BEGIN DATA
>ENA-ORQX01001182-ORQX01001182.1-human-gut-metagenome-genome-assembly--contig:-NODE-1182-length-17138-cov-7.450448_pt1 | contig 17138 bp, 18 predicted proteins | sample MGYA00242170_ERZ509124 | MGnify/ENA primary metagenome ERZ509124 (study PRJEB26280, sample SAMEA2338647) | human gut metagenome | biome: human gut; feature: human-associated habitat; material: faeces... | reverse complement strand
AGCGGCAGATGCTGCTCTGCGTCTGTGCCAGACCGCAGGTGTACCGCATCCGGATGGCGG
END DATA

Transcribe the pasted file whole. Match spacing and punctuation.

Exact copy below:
>ENA-ORQX01001182-ORQX01001182.1-human-gut-metagenome-genome-assembly--contig:-NODE-1182-length-17138-cov-7.450448_pt1 | contig 17138 bp, 18 predicted proteins | sample MGYA00242170_ERZ509124 | MGnify/ENA primary metagenome ERZ509124 (study PRJEB26280, sample SAMEA2338647) | human gut metagenome | biome: human gut; feature: human-associated habitat; material: faeces... | reverse complement strand
AGCGGCAGATGCTGCTCTGCGTCTGTGCCAGACCGCAGGTGTACCGCATCCGGATGGCGG